The long and harrowing tale of Phung Le Ly, a young vietnamese girl caught up in the war.
Stone's earlier Vietnam-themed movies, Platoon and Born On The Fourth Of July, were generally admired, but there was a cavil that they represented entirely the viewpoint of an American trespasser in the South East Asian situation, focusing on the torment and agony of members of the US military to the exclusion of the far more appalling sufferings of the indigenous Vietnamese. Furthermore, all Stone's films, from Salvador to JFK, focus on obsessive, driven, hurting men and relegate women to the sidelines. In Heaven & Earth, based on the autobiographies of a Vietnamese woman, Stone redresses the balance, but in doing so makes arguably his worst film.
In a storyline that straggles the years, Stone follows Phung Le Ly (Hiep) from a happy peasant childhood through the destruction of her village by the French, indoctrination of her brothers by the Vietcong, torture by Americans, rape by the VC, servitude in Saigon, seduction by her master, unmarried motherhood, a tiny spot of prostitution, emigration as the wife of a Gl (Jones), suburban alienation as her husband cracks up, and a return to the old country to be reunited with her equally long-suffering mother (Chen). The problem is that Stone is not as close to this pain as he was to that of his other heroes, and so Le Ly's ordeal is less moving cinematically than the comparatively trivial unhappiness of a rich loser like Jim Morrison.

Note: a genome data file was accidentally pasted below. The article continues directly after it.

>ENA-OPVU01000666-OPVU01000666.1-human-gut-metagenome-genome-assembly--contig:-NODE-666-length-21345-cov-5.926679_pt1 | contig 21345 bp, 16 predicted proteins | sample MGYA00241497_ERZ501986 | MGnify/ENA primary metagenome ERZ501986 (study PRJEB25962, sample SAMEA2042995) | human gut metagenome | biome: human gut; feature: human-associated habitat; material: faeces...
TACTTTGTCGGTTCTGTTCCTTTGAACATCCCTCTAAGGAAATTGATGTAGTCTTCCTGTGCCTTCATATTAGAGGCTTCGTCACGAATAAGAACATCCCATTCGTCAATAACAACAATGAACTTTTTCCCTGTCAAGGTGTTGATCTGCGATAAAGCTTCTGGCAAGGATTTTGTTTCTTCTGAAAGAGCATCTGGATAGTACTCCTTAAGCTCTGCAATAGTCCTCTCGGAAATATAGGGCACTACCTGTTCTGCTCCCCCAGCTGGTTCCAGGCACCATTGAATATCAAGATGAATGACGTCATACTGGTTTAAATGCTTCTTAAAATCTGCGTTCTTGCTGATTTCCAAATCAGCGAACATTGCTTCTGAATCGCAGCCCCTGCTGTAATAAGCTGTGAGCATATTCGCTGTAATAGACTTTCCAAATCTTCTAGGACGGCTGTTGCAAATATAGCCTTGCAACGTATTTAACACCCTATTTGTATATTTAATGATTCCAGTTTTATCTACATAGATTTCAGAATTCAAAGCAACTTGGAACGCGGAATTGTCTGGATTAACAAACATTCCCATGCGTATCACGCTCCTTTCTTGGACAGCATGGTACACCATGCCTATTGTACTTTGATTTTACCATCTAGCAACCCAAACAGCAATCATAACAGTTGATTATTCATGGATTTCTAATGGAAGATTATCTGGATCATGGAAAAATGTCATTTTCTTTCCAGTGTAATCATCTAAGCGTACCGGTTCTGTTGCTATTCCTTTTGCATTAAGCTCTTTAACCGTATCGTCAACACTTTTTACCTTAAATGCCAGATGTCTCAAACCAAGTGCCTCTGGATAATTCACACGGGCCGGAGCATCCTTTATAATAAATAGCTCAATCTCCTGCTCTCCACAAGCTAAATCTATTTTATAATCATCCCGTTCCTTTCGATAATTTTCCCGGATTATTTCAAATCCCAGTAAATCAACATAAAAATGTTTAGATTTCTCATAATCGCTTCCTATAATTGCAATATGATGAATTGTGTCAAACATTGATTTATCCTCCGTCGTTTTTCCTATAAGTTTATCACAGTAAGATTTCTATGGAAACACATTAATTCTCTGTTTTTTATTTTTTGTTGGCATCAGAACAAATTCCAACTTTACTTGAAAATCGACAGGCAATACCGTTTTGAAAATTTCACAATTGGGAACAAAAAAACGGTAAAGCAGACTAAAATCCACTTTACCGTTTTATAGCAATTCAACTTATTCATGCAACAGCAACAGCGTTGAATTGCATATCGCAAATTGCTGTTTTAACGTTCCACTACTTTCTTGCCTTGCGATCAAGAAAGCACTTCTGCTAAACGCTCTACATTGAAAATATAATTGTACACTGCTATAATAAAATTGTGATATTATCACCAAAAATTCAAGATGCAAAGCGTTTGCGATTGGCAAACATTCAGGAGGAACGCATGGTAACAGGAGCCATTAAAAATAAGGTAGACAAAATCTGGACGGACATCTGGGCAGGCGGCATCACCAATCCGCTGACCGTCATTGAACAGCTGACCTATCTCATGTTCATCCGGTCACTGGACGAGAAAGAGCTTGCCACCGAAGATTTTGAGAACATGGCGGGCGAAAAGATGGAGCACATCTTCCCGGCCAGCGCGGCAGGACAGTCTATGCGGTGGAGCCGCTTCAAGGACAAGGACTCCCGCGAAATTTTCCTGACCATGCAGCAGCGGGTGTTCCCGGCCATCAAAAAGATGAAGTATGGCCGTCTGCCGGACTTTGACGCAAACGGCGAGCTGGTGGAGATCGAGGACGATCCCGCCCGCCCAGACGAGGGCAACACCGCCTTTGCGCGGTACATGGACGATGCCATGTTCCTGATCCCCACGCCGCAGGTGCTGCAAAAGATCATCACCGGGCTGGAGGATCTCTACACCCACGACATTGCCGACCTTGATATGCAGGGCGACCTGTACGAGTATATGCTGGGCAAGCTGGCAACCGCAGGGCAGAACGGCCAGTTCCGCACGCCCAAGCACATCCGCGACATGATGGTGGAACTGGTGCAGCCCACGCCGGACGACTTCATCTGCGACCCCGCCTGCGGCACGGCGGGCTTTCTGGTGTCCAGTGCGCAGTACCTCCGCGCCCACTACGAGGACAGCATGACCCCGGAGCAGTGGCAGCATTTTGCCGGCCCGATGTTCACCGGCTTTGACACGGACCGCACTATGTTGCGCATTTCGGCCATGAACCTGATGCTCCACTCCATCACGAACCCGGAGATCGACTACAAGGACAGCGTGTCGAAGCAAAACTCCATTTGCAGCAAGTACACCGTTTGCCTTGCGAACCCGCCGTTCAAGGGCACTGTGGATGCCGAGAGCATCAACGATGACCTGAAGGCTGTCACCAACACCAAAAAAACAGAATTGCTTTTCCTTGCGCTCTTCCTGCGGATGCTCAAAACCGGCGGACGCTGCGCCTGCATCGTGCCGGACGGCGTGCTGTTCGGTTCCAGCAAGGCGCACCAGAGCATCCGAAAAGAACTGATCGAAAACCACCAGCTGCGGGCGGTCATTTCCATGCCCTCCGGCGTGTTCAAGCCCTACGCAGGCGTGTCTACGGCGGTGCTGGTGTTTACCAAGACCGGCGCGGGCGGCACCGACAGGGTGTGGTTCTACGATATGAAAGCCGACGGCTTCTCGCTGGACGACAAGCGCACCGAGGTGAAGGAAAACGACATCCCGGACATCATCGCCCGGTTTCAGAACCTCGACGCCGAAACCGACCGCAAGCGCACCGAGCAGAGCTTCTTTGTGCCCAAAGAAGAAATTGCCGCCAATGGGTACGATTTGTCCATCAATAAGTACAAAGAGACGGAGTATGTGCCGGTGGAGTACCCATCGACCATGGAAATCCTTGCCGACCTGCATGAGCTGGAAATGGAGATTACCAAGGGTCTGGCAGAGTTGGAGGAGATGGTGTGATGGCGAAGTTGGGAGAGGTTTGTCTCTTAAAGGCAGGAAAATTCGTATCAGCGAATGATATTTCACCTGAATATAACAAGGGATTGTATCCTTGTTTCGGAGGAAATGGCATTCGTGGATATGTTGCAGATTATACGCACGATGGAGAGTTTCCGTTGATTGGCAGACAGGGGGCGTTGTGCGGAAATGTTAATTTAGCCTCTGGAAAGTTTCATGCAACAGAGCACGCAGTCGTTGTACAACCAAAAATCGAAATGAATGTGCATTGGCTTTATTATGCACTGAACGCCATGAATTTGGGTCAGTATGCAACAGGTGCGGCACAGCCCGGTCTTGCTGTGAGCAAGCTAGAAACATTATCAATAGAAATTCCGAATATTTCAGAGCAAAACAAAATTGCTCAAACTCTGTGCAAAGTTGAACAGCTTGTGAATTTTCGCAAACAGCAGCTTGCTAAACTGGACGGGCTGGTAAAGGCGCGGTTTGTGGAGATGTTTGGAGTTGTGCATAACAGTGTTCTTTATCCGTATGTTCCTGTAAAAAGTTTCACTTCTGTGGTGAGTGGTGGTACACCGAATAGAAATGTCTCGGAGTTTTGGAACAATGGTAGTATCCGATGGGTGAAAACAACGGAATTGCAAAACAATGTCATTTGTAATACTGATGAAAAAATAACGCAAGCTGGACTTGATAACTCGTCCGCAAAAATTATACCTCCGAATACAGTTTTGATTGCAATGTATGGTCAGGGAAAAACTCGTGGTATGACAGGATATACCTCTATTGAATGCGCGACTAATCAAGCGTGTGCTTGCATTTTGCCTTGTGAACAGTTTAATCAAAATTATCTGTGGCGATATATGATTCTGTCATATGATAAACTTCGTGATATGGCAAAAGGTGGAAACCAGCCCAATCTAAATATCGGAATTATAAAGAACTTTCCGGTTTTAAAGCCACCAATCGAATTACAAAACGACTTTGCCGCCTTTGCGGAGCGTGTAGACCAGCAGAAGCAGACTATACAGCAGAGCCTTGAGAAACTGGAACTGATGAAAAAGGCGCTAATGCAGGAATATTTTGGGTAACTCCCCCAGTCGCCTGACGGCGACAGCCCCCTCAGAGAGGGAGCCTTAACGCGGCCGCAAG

Hiep The Lei is remarkable, but Stone conceives of the idyll she has lost in typical happy peasant terms, with Charlie Chan English dialogue and pastoral visions of pretty rice paddies. There is a perceptible rush of authenticity when Tommy Lee Jones, a more typical Stone protagonist, turns up halfway through and self-destructs despite Le Ly's love, providing all the film's best scenes. Depicting Americans in Vietnam as mainly horny aggressors and in California as tasteless gluttons, this tries for an outsider's feel, but it's still an American's film, and all the bursts of Stone's cinematic verve cannot get inside the mind of its heroine.
Oliver Stone doesn't quite pull off this epic tale of a vietnamese girl, on either a cinematic level or as an insightful depiction of a woman's life and ordeals.